Americans for Democracy & Human Rights in Bahrain (ADHRB) joins the United Nations Educational, Scientific and Cultural Organisation (UNESCO) in commemorating World Press Freedom Day. On World Press Freedom Day’s 26th anniversary, ADHRB remains deeply concerned on the status of press freedom in Bahrain, Saudi Arabia, and other Gulf Cooperation Council (GCC) states. These countries are notorious for arbitrarily detaining journalists and dissolving independent media outlets. According to the Reporters Sans Frontieres (RSF) 2019 World Press Freedom Index, Bahrain, Saudi Arabia, the United Arab Emirates (UAE), Qatar, Kuwait, and Oman all received low rankings in terms of freedom of speech and press, with Bahrain at 167 and Saudi Arabia at 172 out of 180 countries. Their rankings are a decrease from last year, demonstrating that the free press climate continues to worsen in the GCC states.
In the eight years following the 2011 peaceful pro-democracy protests, the Bahraini government has cracked down on press freedom. The kingdom has effectively repressed civil society and created an authoritarian environment by using broad anti-terror and cybercrime laws to criminalize any dissent or criticism of the government or its policies. On 4 June 2017, Bahrain’s Ministry of Information Affairs (MIA) suspended Al-Wasat – Bahrain’s only independent newspaper – after continuously targeting and banning it several times in the past. Additionally, Bahrain often bars foreign journalists from entering the country, as it seeks to prevent its citizens from engaging in free press and independent reporting.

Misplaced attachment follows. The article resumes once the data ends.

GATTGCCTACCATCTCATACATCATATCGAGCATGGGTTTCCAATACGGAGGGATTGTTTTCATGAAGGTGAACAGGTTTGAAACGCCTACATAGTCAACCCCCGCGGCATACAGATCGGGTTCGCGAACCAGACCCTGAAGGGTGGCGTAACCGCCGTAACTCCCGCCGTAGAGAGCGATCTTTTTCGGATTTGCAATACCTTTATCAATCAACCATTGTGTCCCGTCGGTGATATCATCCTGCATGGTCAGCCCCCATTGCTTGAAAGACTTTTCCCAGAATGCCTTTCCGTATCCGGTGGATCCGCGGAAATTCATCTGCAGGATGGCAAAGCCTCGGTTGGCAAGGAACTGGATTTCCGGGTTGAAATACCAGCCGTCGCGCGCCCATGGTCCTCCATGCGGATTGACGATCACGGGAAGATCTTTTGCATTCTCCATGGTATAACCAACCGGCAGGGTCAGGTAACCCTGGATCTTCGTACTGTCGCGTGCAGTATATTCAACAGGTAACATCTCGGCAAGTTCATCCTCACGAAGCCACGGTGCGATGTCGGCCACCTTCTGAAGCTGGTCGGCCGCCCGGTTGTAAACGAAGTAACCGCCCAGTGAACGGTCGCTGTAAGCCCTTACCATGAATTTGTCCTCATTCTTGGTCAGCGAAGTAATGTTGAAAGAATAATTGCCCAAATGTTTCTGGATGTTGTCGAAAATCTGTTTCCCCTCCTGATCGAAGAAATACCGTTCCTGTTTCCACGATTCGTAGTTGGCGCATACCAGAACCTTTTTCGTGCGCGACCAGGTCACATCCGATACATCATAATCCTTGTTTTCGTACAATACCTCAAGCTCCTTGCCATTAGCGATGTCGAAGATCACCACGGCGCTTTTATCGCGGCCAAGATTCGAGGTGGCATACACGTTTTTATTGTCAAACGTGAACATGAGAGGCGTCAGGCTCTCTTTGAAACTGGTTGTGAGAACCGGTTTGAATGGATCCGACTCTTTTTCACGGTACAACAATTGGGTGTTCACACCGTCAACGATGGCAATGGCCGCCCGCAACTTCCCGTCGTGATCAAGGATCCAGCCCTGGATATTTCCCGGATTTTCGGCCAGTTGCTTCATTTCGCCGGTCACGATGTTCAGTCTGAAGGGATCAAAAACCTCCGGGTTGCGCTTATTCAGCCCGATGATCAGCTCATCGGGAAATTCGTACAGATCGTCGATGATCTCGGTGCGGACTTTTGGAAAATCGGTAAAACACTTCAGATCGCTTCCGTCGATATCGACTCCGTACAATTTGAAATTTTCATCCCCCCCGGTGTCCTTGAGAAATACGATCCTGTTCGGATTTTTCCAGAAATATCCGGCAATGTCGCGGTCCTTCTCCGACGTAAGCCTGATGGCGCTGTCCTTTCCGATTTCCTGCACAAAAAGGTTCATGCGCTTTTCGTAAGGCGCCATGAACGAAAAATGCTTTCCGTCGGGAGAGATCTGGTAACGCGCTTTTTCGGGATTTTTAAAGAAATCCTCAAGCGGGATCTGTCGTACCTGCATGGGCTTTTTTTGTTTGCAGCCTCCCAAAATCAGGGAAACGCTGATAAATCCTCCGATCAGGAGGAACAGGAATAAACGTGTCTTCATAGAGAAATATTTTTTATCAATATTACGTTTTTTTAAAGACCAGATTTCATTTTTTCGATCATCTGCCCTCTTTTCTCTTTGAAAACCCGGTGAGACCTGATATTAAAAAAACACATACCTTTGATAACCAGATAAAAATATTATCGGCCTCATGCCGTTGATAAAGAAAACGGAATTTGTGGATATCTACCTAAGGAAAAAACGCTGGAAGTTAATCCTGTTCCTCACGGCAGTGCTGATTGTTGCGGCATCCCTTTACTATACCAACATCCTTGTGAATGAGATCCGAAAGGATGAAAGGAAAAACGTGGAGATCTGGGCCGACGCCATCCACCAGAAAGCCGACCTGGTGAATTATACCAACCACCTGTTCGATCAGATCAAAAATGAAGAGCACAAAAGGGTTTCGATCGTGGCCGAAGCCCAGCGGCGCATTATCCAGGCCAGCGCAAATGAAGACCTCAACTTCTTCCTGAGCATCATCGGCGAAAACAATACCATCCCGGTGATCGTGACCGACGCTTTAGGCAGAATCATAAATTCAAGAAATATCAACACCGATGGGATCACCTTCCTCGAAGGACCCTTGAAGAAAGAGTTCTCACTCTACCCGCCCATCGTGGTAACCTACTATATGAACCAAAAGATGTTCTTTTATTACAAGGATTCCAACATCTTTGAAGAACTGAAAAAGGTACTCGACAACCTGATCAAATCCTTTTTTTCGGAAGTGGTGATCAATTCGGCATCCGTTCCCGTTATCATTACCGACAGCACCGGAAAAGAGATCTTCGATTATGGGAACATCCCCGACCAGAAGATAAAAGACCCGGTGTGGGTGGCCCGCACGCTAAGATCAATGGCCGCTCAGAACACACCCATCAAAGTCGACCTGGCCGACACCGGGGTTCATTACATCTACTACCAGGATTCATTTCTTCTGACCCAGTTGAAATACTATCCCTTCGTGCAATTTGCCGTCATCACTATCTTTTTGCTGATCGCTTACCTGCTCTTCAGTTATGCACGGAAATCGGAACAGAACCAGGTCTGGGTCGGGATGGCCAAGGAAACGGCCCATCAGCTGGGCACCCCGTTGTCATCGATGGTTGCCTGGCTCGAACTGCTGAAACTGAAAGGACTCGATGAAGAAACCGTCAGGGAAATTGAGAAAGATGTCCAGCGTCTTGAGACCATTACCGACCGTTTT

The Bahraini government’s efforts to suppress free press goes beyond controlling the media and blocking media outlets, with authorities targeting, harassing, torturing, and imprisoning journalists. RSF has documented at least 15 journalists currently serving prison time in Bahrain for their reporting. Among them is photojournalist Hasan Mohamed Qambar. Due to his reporting on the 2011 protests, Hasan was arrested. After his release, he continued reporting, sustaining serious injuries from security forces in the course of his work. He was arrested for the second time on 12 June 2018 in relation to his photojournalism work.
The Bahraini government’s attempt to suppress freedom of the press is part of a broad campaign to silence all dissent. Among those who has been arrested for dissent is Nabeel Rajab, a prominent Bahraini human rights defender. Nabeel was given a five year sentence in 2018 for criticizing the Bahraini government and expressing concerns on Twitter over torture allegations in the kingdom’s prisons. While in detention, Nabeel’s health is sharply deteriorating due to his inhumane living conditions and the prolonged stints in solitary confinement. Hasan and Nabeel’s arrests, along with those of other journalists and free expression advocates, are part of a broad attempt by the Bahraini government to quell all free press and cover up violations carried out by authorities.